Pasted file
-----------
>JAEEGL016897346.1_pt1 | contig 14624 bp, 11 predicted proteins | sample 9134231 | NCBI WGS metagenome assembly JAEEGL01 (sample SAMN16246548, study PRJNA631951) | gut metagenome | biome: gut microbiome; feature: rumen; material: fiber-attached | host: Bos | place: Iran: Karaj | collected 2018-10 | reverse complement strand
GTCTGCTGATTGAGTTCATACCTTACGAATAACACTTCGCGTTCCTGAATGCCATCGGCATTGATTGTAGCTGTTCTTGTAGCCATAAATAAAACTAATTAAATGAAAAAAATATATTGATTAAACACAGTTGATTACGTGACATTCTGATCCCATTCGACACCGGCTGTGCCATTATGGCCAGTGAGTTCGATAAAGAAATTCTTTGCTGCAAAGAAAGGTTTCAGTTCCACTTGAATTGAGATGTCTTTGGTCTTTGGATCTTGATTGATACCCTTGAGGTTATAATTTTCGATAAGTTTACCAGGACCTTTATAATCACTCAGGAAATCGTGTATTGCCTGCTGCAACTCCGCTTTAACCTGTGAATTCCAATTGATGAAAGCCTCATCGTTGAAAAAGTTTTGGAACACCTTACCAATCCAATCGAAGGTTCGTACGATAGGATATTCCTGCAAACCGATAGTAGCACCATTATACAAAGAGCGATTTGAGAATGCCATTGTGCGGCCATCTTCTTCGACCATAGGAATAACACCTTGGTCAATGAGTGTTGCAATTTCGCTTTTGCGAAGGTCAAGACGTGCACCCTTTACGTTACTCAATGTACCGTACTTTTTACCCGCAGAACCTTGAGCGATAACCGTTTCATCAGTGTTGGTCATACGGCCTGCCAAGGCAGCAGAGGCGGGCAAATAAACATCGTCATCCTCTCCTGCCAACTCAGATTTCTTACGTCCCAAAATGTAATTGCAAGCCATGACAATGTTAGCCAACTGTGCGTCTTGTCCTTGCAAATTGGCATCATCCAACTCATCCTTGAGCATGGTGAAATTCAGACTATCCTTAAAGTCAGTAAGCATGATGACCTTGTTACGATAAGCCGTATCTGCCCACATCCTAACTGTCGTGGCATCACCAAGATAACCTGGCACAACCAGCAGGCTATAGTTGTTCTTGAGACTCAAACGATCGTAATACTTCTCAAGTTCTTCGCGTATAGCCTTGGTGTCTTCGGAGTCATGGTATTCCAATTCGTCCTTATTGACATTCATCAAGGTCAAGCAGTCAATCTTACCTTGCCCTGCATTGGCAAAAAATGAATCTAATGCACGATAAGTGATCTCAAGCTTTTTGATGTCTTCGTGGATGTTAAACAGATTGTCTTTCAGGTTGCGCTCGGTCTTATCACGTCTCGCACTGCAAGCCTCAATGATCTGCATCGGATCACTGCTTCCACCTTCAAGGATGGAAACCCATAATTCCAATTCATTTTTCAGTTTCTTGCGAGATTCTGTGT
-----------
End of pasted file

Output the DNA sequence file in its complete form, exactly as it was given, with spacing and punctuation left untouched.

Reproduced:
>JAEEGL016897346.1_pt1 | contig 14624 bp, 11 predicted proteins | sample 9134231 | NCBI WGS metagenome assembly JAEEGL01 (sample SAMN16246548, study PRJNA631951) | gut metagenome | biome: gut microbiome; feature: rumen; material: fiber-attached | host: Bos | place: Iran: Karaj | collected 2018-10 | reverse complement strand
GTCTGCTGATTGAGTTCATACCTTACGAATAACACTTCGCGTTCCTGAATGCCATCGGCATTGATTGTAGCTGTTCTTGTAGCCATAAATAAAACTAATTAAATGAAAAAAATATATTGATTAAACACAGTTGATTACGTGACATTCTGATCCCATTCGACACCGGCTGTGCCATTATGGCCAGTGAGTTCGATAAAGAAATTCTTTGCTGCAAAGAAAGGTTTCAGTTCCACTTGAATTGAGATGTCTTTGGTCTTTGGATCTTGATTGATACCCTTGAGGTTATAATTTTCGATAAGTTTACCAGGACCTTTATAATCACTCAGGAAATCGTGTATTGCCTGCTGCAACTCCGCTTTAACCTGTGAATTCCAATTGATGAAAGCCTCATCGTTGAAAAAGTTTTGGAACACCTTACCAATCCAATCGAAGGTTCGTACGATAGGATATTCCTGCAAACCGATAGTAGCACCATTATACAAAGAGCGATTTGAGAATGCCATTGTGCGGCCATCTTCTTCGACCATAGGAATAACACCTTGGTCAATGAGTGTTGCAATTTCGCTTTTGCGAAGGTCAAGACGTGCACCCTTTACGTTACTCAATGTACCGTACTTTTTACCCGCAGAACCTTGAGCGATAACCGTTTCATCAGTGTTGGTCATACGGCCTGCCAAGGCAGCAGAGGCGGGCAAATAAACATCGTCATCCTCTCCTGCCAACTCAGATTTCTTACGTCCCAAAATGTAATTGCAAGCCATGACAATGTTAGCCAACTGTGCGTCTTGTCCTTGCAAATTGGCATCATCCAACTCATCCTTGAGCATGGTGAAATTCAGACTATCCTTAAAGTCAGTAAGCATGATGACCTTGTTACGATAAGCCGTATCTGCCCACATCCTAACTGTCGTGGCATCACCAAGATAACCTGGCACAACCAGCAGGCTATAGTTGTTCTTGAGACTCAAACGATCGTAATACTTCTCAAGTTCTTCGCGTATAGCCTTGGTGTCTTCGGAGTCATGGTATTCCAATTCGTCCTTATTGACATTCATCAAGGTCAAGCAGTCAATCTTACCTTGCCCTGCATTGGCAAAAAATGAATCTAATGCACGATAAGTGATCTCAAGCTTTTTGATGTCTTCGTGGATGTTAAACAGATTGTCTTTCAGGTTGCGCTCGGTCTTATCACGTCTCGCACTGCAAGCCTCAATGATCTGCATCGGATCACTGCTTCCACCTTCAAGGATGGAAACCCATAATTCCAATTCATTTTTCAGTTTCTTGCGAGATTCTGTGT